How is a marriage like a row boat? Sounds like the lead-in to a bad joke, but stay with me for a minute. Comparing a marriage to a row boat is actually an analogy that has helped couples I work with understand the necessary dynamics involved in building a healthy marriage. Imagine, if you will, a man and woman rowing a small boat down a river. We could call this the river of life. The boat is their marriage. Now, the river will carry their boat along whether they row or not.
I'm going to risk sounding like one of those chronic curmudgeons who hates technology, or who didn't invest his money in the stock market. Well, I don't and I did, so don't just write off my frustration to sour grapes. I'm tired, really tired, of hearing about the internet, e-anything, or the stock market. Every newspaper, news magazine and newscast I come across inevitably mentions one or the other, or all three. Even NPR and PBS sometimes seem to be mostly technology and business most of the time.
A friend of mine likes to tell the story of a half marathon he ran a few years ago. It was one of those hot, humid, oppressive days in which nobody in their right mind would be out running that far. By the last few miles, most of the runners were pretty spent. Rounding a bend in the road, my buddy came upon a group of teenagers who were doing their best to cheer the struggling contestants toward the finish line.
Muck Rack makes it simple to find people, tweets, or articles that mention any name, keyword, company, hashtag etc. We've compiled this guide to help you make the most of your search.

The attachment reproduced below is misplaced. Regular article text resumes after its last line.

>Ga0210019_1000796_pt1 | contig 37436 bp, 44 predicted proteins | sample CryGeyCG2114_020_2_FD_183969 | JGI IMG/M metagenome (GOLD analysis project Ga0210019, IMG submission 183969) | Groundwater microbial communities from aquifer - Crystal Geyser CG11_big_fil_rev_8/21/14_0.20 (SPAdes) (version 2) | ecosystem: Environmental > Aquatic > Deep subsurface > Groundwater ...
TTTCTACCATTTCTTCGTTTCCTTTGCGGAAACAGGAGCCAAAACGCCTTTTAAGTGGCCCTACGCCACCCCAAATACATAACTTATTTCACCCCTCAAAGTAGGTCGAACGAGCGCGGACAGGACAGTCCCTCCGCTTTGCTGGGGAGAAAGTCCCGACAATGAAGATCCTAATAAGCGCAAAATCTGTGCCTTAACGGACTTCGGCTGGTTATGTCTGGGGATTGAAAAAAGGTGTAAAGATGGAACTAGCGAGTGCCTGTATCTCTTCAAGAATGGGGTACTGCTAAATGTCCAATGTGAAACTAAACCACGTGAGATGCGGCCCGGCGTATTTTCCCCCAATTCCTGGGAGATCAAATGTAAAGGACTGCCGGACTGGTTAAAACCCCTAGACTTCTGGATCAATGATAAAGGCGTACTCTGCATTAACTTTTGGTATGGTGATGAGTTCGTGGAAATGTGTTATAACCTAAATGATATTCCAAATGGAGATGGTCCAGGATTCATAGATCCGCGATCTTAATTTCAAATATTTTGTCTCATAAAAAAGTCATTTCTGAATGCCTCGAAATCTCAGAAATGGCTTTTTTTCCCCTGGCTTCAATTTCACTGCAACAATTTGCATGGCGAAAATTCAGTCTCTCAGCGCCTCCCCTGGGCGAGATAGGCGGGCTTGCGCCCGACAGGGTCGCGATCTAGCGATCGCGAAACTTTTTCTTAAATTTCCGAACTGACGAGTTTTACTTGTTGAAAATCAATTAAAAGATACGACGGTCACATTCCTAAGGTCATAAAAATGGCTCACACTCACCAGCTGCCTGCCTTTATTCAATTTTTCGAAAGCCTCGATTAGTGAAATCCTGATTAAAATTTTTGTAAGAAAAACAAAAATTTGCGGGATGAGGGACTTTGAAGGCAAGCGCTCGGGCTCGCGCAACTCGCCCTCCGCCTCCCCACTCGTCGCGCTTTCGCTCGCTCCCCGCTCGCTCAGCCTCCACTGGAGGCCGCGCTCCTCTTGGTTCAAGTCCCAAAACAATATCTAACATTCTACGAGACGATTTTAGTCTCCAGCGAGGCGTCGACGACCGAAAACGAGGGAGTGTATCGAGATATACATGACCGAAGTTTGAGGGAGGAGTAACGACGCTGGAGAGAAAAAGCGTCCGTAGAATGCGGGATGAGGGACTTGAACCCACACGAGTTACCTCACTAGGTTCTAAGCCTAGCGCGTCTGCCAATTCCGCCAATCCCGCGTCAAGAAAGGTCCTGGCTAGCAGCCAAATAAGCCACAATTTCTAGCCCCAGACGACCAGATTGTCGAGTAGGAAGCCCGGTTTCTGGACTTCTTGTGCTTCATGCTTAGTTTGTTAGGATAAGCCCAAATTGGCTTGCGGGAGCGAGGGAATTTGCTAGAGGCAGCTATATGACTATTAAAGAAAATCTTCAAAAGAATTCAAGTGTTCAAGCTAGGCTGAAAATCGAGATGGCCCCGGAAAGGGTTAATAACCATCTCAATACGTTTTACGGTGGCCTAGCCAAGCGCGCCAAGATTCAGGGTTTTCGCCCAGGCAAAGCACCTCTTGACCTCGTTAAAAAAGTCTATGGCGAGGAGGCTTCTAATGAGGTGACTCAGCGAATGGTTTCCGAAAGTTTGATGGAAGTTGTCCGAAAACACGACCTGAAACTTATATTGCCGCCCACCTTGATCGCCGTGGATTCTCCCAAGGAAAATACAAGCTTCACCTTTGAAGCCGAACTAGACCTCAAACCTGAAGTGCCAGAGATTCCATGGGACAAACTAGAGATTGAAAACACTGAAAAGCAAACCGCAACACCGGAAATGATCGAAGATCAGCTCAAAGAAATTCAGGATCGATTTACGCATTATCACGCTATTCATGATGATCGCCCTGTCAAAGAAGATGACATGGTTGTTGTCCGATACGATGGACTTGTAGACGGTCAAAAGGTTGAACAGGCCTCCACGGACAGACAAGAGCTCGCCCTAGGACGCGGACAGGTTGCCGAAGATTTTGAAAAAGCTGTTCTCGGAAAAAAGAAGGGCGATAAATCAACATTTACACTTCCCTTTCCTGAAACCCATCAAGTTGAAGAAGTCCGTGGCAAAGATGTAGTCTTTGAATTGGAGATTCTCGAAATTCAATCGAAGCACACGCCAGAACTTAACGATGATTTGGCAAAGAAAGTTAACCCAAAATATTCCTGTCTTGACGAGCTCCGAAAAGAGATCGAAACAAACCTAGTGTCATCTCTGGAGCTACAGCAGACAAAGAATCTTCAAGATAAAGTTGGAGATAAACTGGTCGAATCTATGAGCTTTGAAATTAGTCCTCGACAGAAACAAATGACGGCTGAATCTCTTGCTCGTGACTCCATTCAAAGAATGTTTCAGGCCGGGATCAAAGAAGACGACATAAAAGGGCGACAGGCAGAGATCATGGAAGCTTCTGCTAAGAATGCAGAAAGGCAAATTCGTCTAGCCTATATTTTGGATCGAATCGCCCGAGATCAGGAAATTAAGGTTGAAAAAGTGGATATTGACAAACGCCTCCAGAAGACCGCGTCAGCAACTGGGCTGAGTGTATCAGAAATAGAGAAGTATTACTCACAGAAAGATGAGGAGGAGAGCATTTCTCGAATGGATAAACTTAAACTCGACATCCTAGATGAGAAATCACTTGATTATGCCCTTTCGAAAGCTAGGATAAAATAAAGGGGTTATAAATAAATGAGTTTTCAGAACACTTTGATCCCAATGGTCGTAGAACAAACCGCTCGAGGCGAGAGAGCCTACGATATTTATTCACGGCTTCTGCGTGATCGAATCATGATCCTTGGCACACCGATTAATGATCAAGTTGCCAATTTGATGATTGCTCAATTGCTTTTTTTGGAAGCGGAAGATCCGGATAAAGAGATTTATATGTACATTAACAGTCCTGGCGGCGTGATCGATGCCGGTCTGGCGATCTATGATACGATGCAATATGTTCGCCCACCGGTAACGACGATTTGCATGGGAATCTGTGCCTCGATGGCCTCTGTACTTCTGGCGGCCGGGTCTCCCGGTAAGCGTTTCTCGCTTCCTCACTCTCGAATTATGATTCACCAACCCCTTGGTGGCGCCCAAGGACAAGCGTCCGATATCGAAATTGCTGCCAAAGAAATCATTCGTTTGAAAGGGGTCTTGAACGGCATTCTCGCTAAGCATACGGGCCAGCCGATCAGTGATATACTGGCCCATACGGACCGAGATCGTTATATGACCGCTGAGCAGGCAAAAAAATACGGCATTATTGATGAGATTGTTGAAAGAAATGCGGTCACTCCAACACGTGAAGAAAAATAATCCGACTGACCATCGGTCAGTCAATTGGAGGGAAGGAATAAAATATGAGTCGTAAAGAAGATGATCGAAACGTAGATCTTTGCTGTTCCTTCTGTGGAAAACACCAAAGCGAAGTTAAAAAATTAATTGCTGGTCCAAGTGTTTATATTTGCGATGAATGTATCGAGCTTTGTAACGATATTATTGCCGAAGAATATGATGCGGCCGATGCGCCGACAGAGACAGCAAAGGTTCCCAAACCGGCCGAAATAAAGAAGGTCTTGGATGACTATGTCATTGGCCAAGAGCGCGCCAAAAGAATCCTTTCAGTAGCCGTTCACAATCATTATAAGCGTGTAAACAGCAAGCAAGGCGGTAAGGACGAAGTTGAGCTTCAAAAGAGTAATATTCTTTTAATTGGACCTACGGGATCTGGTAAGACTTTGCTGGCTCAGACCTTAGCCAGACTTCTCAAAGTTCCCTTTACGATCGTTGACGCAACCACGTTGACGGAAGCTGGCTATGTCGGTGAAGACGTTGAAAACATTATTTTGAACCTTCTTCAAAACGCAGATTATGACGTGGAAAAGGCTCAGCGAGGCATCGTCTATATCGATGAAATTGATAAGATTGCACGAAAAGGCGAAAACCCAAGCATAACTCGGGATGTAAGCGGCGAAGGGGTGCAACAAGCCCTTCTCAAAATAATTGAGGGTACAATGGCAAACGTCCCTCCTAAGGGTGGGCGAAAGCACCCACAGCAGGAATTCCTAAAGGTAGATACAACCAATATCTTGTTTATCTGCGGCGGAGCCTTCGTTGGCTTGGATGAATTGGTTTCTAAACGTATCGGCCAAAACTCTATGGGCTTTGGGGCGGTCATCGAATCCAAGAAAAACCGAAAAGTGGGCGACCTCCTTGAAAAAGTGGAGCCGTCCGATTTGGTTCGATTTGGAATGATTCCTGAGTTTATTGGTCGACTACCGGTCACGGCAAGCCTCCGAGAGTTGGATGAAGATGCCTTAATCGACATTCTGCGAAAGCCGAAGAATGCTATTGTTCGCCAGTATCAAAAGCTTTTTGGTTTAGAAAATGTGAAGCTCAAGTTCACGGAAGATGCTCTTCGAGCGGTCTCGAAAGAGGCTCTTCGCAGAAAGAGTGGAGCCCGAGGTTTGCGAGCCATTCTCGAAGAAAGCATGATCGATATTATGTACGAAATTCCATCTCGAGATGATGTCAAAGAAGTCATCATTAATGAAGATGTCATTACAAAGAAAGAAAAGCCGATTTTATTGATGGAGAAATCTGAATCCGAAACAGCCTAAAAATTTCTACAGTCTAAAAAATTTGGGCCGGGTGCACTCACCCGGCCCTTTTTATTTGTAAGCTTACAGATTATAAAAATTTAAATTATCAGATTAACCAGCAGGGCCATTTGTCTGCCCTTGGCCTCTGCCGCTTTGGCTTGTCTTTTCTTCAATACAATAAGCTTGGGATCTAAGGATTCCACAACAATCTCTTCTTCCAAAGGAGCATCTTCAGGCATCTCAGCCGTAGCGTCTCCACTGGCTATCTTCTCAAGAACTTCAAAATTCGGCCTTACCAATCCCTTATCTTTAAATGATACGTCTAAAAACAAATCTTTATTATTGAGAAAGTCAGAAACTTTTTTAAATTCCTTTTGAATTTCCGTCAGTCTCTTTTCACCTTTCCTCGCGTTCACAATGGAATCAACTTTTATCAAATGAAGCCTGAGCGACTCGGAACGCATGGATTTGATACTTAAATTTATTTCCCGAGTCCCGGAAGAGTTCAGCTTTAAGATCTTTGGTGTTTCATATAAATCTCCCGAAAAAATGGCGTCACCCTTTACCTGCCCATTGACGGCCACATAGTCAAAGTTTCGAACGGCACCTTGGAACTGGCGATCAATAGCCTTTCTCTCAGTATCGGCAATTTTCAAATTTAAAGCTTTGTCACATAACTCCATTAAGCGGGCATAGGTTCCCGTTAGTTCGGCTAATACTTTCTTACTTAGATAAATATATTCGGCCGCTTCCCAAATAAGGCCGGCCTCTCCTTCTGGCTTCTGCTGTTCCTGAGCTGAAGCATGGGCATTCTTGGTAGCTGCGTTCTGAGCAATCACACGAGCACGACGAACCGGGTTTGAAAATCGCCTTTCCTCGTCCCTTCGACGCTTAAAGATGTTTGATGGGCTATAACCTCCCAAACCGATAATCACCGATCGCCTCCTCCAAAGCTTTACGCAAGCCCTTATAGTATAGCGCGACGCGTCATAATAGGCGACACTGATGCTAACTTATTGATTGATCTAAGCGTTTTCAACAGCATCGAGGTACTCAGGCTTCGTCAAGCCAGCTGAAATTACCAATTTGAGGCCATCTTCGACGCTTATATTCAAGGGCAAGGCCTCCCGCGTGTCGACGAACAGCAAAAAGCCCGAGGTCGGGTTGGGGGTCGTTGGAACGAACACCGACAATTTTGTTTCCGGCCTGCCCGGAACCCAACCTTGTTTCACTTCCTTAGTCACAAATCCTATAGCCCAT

Selecting a term
Start searching tweets, articles from media outlets, articles mentioned in tweets, journalists'
names, titles and bios with some suggested searches:
Companies or Topics (e.g. iPhone, Microsoft)
Phrases (e.g. "cloud computing") — use quotes to keep the terms together
Twitter handles (e.g. @username) — returns those who have mentioned or replied to
Names (e.g. "David Pogue")
Hashtags (e.g. #sxsw, #london2012)
Bio details (e.g. vegan, Olympics, father)
Muck Rack's Advanced Search allows for many boolean operators.
Find results that mention multiple specified terms, use AND or
+. For example, ensure each result contains both Elon Musk and Mark Zuckerberg by
searching Obama AND Romney or Obama + Romney.
Use the operators OR or , to broaden your search when you'd like either of
multiple terms to appear in results. (This is the default behavior of our search when no operators
are used.) For example, search for democrat OR republican to find results that refer to
Democrats and/or Republicans.
Use NOT or - to subtract results from your search. For
example, searching Disney will yield results about the Walt Disney Company as well as Walt Disney
World Resort. To exclude mentions of Disney World, search for Disney -World or Disney
When using one of these operators with a phrase, enclose it in quotation marks. For example, you can
find results about smartphones excluding Apple's iPhone 4S by searching smartphone -"iPhone
Exact case matching or punctuation
If you're searching for a brand name or keyword that relies on specific punctuation marks or capitalization, you can
find results that match your exact query by adding matchcase: before the keyword you're searching for, like matchcase:E*TRADE .
Use parentheses to separate multiple
boolean phrases. For example, to find journalists talking about having fun in Disney World or
Disneyland, search for ("disney world" OR disneyland) AND fun.
An asterisk can be used to search for any variation of a root word truncated by the asterisk. For example, searching for admin* will return results for administrator, administration, administer, administered, etc.
A near operator is an AND operator where you can control the distance between the words. You can vary the distance the near operation uses by adding a forward slash and number (between 0-99) such as strawberries NEAR/10 "whipped cream", which means the strawberries must exist within 10 words of "whipped cream".